Hmmm... this is turning into something of a nightmare, we have all the insulation on site although we don't yet have the membranes - was on my list for this week. Anyhow the RIBA product selector sheet indicates this: "Joints between boards will facilitate the passage of water vapour under normal conditions of temperature and humidity." It is this that I had hoped would do the job for us and mean that water vapour could escape faster than the internal VCL. As I have not yet procured the VCL I could switch to 'AirGuard smart' which according to its blurb "lower sd-value of 0.05m (=25MNs/g) and an upper sd-value of 30m (=150MNs/g) for its adaptable AVCL DuPont™ Airguard® Smart."  and should push it through in winter conditions. Alternatively I could run a lawn pricker over the sheets to puncture the foils!

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Sorry i can't help Mike, but whatever you do, don't do anything with haste. Defo nightmare if you get it wrong. I think that when i have been reading one of the biggest problems seems to be, Site 1 says one thing, and the other 5 sites say something else. Who do you trust ? Good luck

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I'm not a fan of having insulation on the outside of a timber frame construction unless it's all outside, between and outside always looks like introducing unnecessary risk of condensation on the structure to me - how much of a difference to the uvalue does moving the 40mm to the inner side of the timber frame make?

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22 minutes ago, the_r_sole said:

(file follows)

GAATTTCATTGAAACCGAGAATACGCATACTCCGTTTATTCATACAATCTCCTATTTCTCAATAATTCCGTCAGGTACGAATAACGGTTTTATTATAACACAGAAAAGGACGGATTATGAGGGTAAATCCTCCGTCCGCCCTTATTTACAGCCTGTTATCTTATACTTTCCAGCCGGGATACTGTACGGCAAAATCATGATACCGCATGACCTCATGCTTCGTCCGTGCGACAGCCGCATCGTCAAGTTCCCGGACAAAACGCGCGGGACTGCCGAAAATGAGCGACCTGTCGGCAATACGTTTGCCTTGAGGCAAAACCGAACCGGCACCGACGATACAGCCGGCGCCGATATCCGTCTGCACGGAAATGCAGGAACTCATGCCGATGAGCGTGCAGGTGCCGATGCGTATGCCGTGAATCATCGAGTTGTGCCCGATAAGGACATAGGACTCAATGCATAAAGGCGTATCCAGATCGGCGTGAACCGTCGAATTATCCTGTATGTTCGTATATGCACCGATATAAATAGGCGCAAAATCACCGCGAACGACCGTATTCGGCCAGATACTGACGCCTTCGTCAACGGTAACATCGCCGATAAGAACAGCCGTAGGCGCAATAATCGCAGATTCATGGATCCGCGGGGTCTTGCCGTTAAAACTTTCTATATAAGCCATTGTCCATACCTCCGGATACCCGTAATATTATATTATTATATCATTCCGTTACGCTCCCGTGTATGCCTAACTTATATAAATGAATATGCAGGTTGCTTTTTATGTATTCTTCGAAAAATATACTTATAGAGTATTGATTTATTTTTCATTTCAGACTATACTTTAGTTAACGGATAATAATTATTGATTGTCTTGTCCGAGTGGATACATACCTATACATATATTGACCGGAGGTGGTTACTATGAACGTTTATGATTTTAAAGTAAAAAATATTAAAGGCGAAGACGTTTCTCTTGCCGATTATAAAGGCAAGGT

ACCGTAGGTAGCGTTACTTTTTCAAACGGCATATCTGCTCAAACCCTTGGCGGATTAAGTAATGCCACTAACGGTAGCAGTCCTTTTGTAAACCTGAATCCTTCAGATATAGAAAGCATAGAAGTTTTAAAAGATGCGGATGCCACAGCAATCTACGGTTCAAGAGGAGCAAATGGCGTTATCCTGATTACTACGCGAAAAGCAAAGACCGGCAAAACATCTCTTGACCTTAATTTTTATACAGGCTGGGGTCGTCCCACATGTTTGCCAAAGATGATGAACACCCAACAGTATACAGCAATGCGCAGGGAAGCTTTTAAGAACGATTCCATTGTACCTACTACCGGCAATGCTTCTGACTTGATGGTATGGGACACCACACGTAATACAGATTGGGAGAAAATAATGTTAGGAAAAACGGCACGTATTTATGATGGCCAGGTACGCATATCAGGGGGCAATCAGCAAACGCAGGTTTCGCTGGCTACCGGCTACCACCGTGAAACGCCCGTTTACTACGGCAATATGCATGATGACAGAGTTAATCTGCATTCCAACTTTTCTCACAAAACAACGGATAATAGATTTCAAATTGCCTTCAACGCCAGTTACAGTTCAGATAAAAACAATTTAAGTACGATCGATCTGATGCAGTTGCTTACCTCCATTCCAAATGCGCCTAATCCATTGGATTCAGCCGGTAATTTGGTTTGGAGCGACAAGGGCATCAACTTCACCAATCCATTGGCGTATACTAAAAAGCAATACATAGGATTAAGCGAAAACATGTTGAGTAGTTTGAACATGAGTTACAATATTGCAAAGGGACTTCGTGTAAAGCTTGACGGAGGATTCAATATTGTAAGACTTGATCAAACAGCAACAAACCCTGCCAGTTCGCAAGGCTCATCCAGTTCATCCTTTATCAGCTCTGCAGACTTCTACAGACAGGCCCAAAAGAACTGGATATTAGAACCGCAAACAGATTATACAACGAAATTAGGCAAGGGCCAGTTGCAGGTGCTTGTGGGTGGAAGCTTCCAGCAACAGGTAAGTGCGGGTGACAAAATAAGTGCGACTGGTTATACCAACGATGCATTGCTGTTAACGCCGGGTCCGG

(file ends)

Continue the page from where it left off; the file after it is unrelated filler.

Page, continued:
how much of a difference to the uvalue does moving the 40mm to the inner side of the timber frame make?

 

I will speculate that it makes none whatsoever and nor will it make any difference to thermal bridging if the I joists.  It will also be much easier to support plasterboard on this than it will the external tile cladding, which will be far more demanding. 

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I agree with the above, and would add that putting 40mm of PIR or similar on the inside may also make it easier to fix the VCL and tape it all up, plus it will decrease the overall internal vapour permeability, so looks to be a pretty good option all around, especially if you can arrange it so that there is minimal impact on internal space.  You can probably get away with slimming down the service void a bit, as most stuff will fit into a 25mm void OK.  We have a 50mm service void and all it does is waste a bit of internal space, IMHO, as the biggest thing running down it are runs of 15mm pipe.

 

Perhaps consider this build up, from the inside to outside: